The Fifth Discipline

From SEBoK
Jump to: navigation, search
Senge, P.M. 2006. The Fifth Discipline: The Art and Practice of the Learning Organization, 2nd ed. New York, NY, USA: Doubleday Currency.


This source is considered a primary reference for the following article:


Peter Senge is a respected authority on systems theory especially with respect to organizational systems. In this book Senge describes how systems thinking is translated into the systems approach.

Senge identifies "the fifth discipline" of the learning organization (hence the name of the book) as systems thinking, which Senge sees as the core learning capability for "understanding complexity". The other four disciplines are to do with aspiration - "personal mastery" and"shared vision" - and "reflective conversation" - "mental models" and "dialogue". Teams and organizations work much more effectively and efficiently when all activities are "aligned to purpose". The five disciplines are used together to develop a shared vision the organization's purpose, and to understand how different functions and people contribute to the organization's goals, and can further their own goals in doing so. The book contains a useful listing of systems thinking archetypes and explains how these can be used to diagnose, explain and resolve organizational blockers to improvement. The first edition was published in 1990 and was considered groundbreaking at the time. The second edition, published in 2006, includes additional material on experience of these methods in use.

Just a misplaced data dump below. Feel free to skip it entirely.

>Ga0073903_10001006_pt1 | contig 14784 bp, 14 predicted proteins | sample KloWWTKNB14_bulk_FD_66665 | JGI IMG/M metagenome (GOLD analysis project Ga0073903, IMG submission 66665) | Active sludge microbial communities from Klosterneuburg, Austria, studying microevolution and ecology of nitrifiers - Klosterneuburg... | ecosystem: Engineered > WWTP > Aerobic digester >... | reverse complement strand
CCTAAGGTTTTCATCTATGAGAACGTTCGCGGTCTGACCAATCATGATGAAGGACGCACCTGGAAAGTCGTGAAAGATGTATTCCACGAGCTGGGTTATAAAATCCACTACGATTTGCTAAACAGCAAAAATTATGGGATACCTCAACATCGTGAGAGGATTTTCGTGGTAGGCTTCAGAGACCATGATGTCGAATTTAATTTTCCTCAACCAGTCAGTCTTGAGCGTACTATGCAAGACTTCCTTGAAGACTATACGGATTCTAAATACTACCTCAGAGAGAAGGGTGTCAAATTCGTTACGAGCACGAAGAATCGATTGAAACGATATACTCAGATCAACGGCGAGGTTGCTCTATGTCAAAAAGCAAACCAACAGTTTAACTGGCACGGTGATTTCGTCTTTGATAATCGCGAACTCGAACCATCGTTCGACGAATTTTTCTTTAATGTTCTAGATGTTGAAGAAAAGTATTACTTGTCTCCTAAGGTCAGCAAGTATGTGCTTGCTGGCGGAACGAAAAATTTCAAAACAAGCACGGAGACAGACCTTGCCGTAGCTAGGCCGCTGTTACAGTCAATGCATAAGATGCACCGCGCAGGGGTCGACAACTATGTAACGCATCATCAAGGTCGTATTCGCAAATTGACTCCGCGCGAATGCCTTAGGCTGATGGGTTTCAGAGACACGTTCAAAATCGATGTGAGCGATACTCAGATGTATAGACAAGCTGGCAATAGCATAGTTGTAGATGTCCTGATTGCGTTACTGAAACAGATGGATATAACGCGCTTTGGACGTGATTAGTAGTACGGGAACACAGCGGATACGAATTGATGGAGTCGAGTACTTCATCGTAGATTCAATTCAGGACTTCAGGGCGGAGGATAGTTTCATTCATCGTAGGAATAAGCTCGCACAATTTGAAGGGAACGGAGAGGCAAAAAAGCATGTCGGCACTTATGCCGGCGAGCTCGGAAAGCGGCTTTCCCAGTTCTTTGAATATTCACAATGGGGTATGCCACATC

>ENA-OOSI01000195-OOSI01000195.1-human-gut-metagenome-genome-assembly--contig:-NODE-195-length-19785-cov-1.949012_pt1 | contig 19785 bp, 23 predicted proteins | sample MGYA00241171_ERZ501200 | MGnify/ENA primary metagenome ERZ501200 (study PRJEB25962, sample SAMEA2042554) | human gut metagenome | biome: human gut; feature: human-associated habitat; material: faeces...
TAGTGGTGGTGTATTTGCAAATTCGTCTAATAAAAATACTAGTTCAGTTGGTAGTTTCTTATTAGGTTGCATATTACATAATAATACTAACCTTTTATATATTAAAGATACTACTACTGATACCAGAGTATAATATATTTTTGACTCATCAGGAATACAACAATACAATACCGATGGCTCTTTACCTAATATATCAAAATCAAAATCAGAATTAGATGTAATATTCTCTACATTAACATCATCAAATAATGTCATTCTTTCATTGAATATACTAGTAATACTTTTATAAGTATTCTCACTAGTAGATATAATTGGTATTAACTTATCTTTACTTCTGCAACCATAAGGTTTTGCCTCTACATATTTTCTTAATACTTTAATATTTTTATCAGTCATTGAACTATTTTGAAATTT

SEBoK v. 1.9 released 17 November 2017

SEBoK Discussion

Please provide your comments and feedback on the SEBoK below. You will need to log in to DISQUS using an existing account (e.g. Yahoo, Google, Facebook, Twitter, etc.) or create a DISQUS account. Simply type your comment in the text field below and DISQUS will guide you through the login or registration steps. Feedback will be archived and used for future updates to the SEBoK. If you provided a comment that is no longer listed, that comment has been adjudicated. You can view adjudication for comments submitted prior to SEBoK v. 1.0 at SEBoK Review and Adjudication. Later comments are addressed and changes are summarized in the Letter from the Editor and Acknowledgements and Release History.

If you would like to provide edits on this article, recommend new content, or make comments on the SEBoK as a whole, please see the SEBoK Sandbox.

blog comments powered by Disqus